Dalton & Tomich plc is honored to represent St. Vincent DePaul Society and Planet Aid in its legal action agains the Houston, Texas company, ATRS, who, improperly removed collection bins of both charities. As reported in Crains Detroit Business on Sunday, September 23, 2013:
“The Society of St. Vincent de Paul Detroit and Maryland-based Planet Aid have filed a lawsuit against Houston-based American Textile Recycling Services, claiming illegal seizure and disposal of their donation bins at several sites in Southeast Michigan beginning last fall.
In a suit filed Sept. 18 in U.S. District Court for the Eastern District of Michigan, the two nonprofits allege that American Textile contracted with Jackson-based JA Hauling to remove and dispose of bins at certain locations as part of a plan to conceal its involvement.
The intent, according to the suit, was to pave the way for for-profit American Textile to put its own bins in those locations.
St. Vincent de Paul Detroit and Planet Aid are seeking the return of the bins — which were scrapped at American Textile's direction, JA Hauling said in a deposition — the contents of the bins, and damages in excess of $75,000 to help cover lost donations for the time the bins weren't in place.
Bloomfield Hills law firm Dalton & Tomich PLC is representing St. Vincent de Paul and Planet Aid.
“We sued the company that was picking (the bins) up and destroying them and traced it back to this for-profit company, ATRS, out of Houston,” said Bill Brazier, executive director of the Society of St. Vincent de Paul Detroit. “We asked for permission to place our boxes from landowners around the area, and our boxes were removed. … ATRS had no legal right to remove them.”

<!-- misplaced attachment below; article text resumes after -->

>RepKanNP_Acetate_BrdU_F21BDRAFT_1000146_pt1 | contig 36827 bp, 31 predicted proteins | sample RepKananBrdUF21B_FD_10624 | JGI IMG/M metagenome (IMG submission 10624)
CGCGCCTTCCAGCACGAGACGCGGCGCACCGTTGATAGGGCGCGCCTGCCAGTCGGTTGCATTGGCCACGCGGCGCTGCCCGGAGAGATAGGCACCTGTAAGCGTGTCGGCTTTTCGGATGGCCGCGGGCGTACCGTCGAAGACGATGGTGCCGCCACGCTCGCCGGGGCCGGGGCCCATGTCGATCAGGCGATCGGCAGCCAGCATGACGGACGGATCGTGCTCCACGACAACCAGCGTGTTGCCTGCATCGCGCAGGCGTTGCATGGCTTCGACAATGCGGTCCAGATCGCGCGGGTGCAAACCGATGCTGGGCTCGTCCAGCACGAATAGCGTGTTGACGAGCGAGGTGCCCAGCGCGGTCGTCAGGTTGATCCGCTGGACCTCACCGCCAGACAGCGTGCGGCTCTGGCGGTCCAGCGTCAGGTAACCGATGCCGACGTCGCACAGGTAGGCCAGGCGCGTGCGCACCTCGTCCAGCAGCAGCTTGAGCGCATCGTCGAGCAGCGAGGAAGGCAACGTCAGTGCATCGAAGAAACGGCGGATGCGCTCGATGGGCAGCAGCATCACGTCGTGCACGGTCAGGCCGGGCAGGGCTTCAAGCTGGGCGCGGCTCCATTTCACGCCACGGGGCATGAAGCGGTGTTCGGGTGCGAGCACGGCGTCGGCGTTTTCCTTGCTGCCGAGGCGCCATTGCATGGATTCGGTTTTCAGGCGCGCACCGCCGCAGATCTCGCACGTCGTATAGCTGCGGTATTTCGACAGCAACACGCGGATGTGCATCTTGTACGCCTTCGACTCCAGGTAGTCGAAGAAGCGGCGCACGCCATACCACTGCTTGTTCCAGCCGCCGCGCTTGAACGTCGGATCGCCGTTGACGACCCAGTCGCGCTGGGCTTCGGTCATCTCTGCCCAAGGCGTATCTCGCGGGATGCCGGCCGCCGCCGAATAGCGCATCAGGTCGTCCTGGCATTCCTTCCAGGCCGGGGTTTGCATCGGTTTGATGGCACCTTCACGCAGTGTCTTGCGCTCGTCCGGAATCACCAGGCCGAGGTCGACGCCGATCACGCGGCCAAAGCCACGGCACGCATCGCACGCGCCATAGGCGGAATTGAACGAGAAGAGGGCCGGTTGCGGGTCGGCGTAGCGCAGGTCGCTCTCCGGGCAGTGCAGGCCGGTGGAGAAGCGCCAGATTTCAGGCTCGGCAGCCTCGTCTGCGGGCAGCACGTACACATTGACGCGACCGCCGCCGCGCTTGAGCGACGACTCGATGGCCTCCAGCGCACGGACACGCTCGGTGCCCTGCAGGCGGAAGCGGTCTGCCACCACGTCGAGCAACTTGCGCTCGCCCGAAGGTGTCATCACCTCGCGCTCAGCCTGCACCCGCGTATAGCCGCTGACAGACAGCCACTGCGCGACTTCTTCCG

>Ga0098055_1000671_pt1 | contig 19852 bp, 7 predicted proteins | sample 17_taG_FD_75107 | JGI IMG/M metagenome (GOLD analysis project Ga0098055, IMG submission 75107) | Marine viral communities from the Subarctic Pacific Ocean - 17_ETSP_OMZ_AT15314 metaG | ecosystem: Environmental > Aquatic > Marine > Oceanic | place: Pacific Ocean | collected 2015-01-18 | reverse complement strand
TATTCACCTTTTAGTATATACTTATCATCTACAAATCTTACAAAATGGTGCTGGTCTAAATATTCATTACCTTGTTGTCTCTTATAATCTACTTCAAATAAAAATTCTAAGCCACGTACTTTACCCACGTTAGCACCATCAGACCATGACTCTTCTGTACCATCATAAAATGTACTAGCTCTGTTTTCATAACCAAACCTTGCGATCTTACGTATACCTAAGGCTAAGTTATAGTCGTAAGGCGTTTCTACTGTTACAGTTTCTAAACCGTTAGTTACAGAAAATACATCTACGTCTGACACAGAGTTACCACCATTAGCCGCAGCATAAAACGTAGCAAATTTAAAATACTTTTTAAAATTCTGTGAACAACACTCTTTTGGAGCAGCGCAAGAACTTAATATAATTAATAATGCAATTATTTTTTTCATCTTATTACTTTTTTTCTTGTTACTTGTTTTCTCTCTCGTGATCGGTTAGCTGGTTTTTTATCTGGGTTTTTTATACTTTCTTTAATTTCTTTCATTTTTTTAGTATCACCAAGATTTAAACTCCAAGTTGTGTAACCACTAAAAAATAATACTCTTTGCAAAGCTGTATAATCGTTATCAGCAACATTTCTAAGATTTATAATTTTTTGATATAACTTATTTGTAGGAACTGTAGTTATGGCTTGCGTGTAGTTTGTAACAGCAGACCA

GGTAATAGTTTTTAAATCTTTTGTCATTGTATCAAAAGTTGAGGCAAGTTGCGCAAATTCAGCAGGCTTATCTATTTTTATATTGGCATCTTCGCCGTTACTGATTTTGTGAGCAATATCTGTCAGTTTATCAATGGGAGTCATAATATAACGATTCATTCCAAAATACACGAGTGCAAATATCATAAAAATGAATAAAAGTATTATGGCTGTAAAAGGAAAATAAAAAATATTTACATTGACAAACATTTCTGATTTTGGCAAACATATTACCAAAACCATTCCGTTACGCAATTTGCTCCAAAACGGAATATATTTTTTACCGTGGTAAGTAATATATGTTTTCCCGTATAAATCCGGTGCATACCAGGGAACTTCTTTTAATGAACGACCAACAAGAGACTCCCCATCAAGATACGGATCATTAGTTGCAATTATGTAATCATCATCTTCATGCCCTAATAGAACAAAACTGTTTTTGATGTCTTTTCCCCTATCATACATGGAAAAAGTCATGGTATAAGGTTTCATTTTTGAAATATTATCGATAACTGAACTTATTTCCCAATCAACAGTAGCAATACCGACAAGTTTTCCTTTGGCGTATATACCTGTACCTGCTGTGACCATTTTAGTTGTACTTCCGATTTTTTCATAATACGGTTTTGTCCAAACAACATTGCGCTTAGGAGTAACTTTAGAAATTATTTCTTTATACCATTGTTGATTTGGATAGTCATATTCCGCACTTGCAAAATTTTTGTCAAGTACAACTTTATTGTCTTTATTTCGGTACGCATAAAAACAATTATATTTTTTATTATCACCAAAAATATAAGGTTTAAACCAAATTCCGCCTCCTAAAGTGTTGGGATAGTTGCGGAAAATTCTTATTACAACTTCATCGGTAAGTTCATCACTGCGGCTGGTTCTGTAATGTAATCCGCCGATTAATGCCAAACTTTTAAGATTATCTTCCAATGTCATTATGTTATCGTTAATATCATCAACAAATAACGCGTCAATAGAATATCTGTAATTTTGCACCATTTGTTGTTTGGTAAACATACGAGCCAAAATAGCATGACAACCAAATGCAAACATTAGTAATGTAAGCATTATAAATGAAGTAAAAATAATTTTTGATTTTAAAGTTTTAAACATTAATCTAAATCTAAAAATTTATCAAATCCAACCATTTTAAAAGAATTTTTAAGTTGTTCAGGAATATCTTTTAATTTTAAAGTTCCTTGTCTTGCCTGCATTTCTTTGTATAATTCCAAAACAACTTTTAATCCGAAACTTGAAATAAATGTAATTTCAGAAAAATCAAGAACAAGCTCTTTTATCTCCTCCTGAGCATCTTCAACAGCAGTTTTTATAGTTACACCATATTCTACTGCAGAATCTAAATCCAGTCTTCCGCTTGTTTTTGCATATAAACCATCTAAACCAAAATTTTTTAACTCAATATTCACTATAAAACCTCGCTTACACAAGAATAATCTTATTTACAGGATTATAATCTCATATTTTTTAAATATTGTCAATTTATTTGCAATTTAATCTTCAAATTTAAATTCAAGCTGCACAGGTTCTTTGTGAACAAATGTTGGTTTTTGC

A message was left for American Textile's executive director of community relations Friday afternoon at the company's Houston headquarters. An email to the company's media contact address was not returned.
Additional phone calls to headquarters were not answered.
The company collects used clothing, shoes and toys and sells them in emerging countries. A portion of the proceeds are then donated to a charity, the company says on its website.
The suit alleges American Textile solicits donations in several states, attaching the names of well-known nonprofit organizations to encourage more donations.
The removal of Society of St. Vincent de Paul, Planet Aid and other nonprofit bins occurred in Allen Park, Milford, Pontiac and a couple of other locations, said Dan Dalton, partner at Dalton & Tomich.
According to the suit, American Textile sent letters under JA Hauling's name, notifying the nonprofits that they had 72 hours to remove bins from certain sites.
American Textile was able to persuade property owners or managers to rescind permission for the nonprofit bins in some cases, and had them sign the letters. In other cases, American Textile used fraudulent signatures on the letters it sent to the nonprofits, according to the court filing.
In an Aug. 9 deposition, James Ball, the one-man crew making up JA Hauling, said he initially got involved through a friend who worked at American Textile's Jackson office. Company officials directed him to file for his assumed business name, JA Hauling, he said. They then laid out a process for making bin pickups.
American Textile then provided him a list of bins to pick up, along with paperwork showing it had sent a certified letter to the nonprofit owning the bin. If after 72 hours the bins were still there, he was to remove them, he said.
In the suit, the nonprofits claim the letters were mailed late in the week, making it too late to pick up bins by the 72-hour deadline.
Ball said in the deposition that he donated the contents of the bins to the Goodwill store in Jackson and took anything that wasn't suitable for donation to the dump. He said he was asked to bill the company for removal of furniture, clothing or garbage, but not mention the bins.
Brazier said St. Vincent de Paul has about 200 bins in Wayne, Oakland, Macomb, St. Clair and Monroe counties, and the donations produce about 60 percent of the total store inventory for its 11 thrift stores, as well as items given to people in need at no charge.”
Sherri Welch: (313) 446-1694, [email protected]. Twitter: @sherriwelch